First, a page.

On Voter Identification
Photo identification. For the vast majority of people, having a photo I.D. is a necessity of life. Without one, they couldn’t rent a car, rent a hotel room, become a licensed driver, or fly on a plane. Effectively, legal travel in the U.S. is impossible without photo identification. Thus, we’re presented with a dilemma: In the United States, I can’t travel anywhere without a photo I.D., and yet, I can vote without a photo I.D. It’s absolutely ridiculous. Ridiculous; that’s the only way I can describe such a system, a system that requires me to show an I.D. when I purchase a gun but not when I enter the voting booth.
But of course, common sense such as that which I just espoused is not often found on Capitol Hill. As the push for expanded voter I.D. laws has spread across the nation, so too has the Democrats’ insistence that such a move would disenfranchise millions. Eric Holder, our esteemed Attorney General, went so far as to say that such a law is no more than a “poll tax”. His words represent a disgusting, but increasingly common, Democratic attempt to paint the GOP as racist and bigoted towards non-whites. I can tell him right now that such attempts will fail miserably. But I digress.
The “race card” isn’t the issue here. It’s the fact that Holder believes new voter I.D. laws resemble the immoral and anti-minority “poll taxes” of the mid-1900s. The two are completely different. One law was meant to discourage blacks and minorities from voting while the other is meant to stop dead people and felons from casting votes when they are legally ineligible. It’s that simple.
However, I understand concerns that some people may be unable to track down required documents and would be forced to pay for new identification papers (or cards), thus incurring a cost that they may not be able to afford. To allay those concerns, I offer this: If someone doesn’t have an identification card (i.e. driver’s license, passport), they can request such a card from the state. If that person is unable to prove that they are, in fact, who they say they are (via fingerprinting and other identification methods), then that person will be declared ineligible to vote until they can prove their identity. However, if that person is able to prove their identity, the government will give them a free, state-certified photo I.D.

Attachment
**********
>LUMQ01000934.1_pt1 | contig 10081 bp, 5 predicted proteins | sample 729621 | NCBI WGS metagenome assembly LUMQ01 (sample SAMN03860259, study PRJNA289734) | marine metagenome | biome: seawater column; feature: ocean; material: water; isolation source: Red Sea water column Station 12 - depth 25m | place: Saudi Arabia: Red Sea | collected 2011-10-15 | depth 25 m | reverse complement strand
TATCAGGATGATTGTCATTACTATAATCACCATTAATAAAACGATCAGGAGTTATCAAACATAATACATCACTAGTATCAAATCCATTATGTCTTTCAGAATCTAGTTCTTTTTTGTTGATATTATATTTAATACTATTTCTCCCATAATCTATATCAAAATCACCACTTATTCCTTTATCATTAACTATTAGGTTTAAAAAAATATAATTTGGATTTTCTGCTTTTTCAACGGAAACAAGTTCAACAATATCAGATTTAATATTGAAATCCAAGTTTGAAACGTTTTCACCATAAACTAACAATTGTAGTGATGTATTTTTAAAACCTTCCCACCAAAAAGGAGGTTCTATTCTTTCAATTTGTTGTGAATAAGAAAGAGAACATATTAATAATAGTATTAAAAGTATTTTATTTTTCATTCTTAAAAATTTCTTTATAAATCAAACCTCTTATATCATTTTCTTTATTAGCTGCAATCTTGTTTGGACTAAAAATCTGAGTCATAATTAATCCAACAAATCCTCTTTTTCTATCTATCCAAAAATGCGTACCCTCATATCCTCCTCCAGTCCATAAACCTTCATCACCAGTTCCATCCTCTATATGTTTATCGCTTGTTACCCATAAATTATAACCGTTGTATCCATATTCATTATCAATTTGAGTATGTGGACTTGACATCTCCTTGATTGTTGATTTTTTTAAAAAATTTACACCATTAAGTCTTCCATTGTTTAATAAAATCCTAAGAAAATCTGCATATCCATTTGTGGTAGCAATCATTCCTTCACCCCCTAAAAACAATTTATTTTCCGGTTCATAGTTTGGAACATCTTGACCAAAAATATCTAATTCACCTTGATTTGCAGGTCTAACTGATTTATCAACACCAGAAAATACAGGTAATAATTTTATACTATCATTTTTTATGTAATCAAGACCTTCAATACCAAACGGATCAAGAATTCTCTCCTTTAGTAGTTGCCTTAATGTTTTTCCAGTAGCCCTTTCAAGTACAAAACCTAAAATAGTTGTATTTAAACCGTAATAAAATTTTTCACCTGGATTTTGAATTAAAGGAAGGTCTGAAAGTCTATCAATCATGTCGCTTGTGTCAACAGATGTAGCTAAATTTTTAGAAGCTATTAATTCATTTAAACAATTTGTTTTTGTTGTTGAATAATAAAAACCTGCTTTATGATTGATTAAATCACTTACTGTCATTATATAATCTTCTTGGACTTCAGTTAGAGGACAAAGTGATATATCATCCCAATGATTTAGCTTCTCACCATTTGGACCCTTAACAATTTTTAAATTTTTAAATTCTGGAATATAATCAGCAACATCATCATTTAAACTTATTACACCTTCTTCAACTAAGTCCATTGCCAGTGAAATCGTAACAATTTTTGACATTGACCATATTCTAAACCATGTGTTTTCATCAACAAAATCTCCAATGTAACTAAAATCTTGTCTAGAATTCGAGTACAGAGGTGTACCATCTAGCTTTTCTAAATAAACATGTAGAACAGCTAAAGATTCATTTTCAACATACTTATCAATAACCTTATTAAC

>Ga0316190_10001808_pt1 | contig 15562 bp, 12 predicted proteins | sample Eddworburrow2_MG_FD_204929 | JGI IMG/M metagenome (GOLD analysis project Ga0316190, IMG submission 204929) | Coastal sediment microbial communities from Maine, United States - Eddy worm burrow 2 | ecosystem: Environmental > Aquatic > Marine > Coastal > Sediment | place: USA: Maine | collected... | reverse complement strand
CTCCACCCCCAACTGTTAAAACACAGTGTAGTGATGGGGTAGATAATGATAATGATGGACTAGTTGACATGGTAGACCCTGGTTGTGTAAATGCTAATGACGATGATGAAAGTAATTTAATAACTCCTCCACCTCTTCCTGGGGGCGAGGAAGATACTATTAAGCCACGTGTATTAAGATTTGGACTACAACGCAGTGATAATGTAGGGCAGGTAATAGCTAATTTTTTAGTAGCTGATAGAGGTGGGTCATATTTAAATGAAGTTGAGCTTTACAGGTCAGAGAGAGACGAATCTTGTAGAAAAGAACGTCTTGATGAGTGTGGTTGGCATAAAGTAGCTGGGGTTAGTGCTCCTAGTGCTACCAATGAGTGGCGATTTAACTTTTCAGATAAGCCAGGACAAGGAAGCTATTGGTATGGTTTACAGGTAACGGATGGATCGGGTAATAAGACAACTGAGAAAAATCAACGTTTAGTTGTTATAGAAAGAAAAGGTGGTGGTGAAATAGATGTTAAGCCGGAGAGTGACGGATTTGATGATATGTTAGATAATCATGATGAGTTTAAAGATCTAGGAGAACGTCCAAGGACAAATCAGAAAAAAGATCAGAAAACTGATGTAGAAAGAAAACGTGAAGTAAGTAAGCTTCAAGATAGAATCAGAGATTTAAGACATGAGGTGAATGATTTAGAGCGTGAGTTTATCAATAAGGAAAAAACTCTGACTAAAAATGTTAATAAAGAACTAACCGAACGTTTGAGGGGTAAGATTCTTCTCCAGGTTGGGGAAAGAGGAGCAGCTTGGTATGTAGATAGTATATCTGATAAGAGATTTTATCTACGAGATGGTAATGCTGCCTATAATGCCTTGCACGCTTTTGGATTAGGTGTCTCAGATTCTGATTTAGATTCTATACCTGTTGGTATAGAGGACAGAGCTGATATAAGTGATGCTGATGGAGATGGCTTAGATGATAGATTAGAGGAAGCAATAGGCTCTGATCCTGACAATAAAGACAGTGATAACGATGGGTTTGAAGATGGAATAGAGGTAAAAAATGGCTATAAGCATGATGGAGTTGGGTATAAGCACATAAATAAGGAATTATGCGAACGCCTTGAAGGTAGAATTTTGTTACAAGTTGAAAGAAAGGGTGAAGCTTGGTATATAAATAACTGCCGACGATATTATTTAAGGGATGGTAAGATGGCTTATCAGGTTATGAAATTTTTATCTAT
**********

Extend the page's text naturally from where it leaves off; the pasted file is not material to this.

By using a system like the one I just described, the two main problems of voter I.D. are eliminated. First, there’s no form of payment, or as some would say, no “poll tax”. As long as the person’s fingerprints match up, they’ll receive a free, state-certified photo I.D. card that can be used at the voting booth. Secondly, no one would be disenfranchised, because everyone who would be able to vote would already have a photo I.D. or would be able to get a free, state-certified photo I.D.
So, I want to make this very clear. I fully support the push for voter I.D. laws in the United States and firmly believe that every person should be obligated to prove their identity at the polling station. Voter fraud is a huge issue in the United States, and voter I.D. is the best way to eliminate that problem. However, I understand concerns that some people have about such laws, and would consequently support a system of issuing free photo I.D. cards to those people who can prove their identity. Thus, we can preserve the democratic roots of our nation without endangering the integrity of our political process.